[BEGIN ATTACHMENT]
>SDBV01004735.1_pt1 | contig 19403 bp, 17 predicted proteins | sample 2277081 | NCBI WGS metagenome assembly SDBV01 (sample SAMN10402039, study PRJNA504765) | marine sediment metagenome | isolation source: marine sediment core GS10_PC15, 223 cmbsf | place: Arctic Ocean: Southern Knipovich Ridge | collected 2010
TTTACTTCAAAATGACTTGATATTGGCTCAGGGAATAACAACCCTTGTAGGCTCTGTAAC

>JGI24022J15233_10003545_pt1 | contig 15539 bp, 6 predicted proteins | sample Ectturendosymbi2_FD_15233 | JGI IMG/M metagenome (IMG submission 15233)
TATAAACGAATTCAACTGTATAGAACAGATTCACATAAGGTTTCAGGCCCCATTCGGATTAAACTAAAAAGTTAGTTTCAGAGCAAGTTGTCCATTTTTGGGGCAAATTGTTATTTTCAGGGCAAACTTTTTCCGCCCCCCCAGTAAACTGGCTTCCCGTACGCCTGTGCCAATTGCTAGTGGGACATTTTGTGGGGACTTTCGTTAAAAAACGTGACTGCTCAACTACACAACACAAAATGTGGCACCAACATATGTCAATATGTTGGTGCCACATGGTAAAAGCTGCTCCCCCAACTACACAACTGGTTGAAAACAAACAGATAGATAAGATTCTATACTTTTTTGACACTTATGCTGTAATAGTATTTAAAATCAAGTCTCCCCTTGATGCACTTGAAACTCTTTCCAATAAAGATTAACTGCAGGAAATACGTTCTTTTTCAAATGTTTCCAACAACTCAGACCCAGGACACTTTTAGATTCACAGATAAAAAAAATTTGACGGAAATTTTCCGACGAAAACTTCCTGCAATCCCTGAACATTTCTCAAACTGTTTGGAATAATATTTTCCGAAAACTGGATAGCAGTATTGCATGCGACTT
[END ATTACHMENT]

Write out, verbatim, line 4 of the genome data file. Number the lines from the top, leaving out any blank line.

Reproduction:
TATAAACGAATTCAACTGTATAGAACAGATTCACATAAGGTTTCAGGCCCCATTCGGATTAAACTAAAAAGTTAGTTTCAGAGCAAGTTGTCCATTTTTGGGGCAAATTGTTATTTTCAGGGCAAACTTTTTCCGCCCCCCCAGTAAACTGGCTTCCCGTACGCCTGTGCCAATTGCTAGTGGGACATTTTGTGGGGACTTTCGTTAAAAAACGTGACTGCTCAACTACACAACACAAAATGTGGCACCAACATATGTCAATATGTTGGTGCCACATGGTAAAAGCTGCTCCCCCAACTACACAACTGGTTGAAAACAAACAGATAGATAAGATTCTATACTTTTTTGACACTTATGCTGTAATAGTATTTAAAATCAAGTCTCCCCTTGATGCACTTGAAACTCTTTCCAATAAAGATTAACTGCAGGAAATACGTTCTTTTTCAAATGTTTCCAACAACTCAGACCCAGGACACTTTTAGATTCACAGATAAAAAAAATTTGACGGAAATTTTCCGACGAAAACTTCCTGCAATCCCTGAACATTTCTCAAACTGTTTGGAATAATATTTTCCGAAAACTGGATAGCAGTATTGCATGCGACTT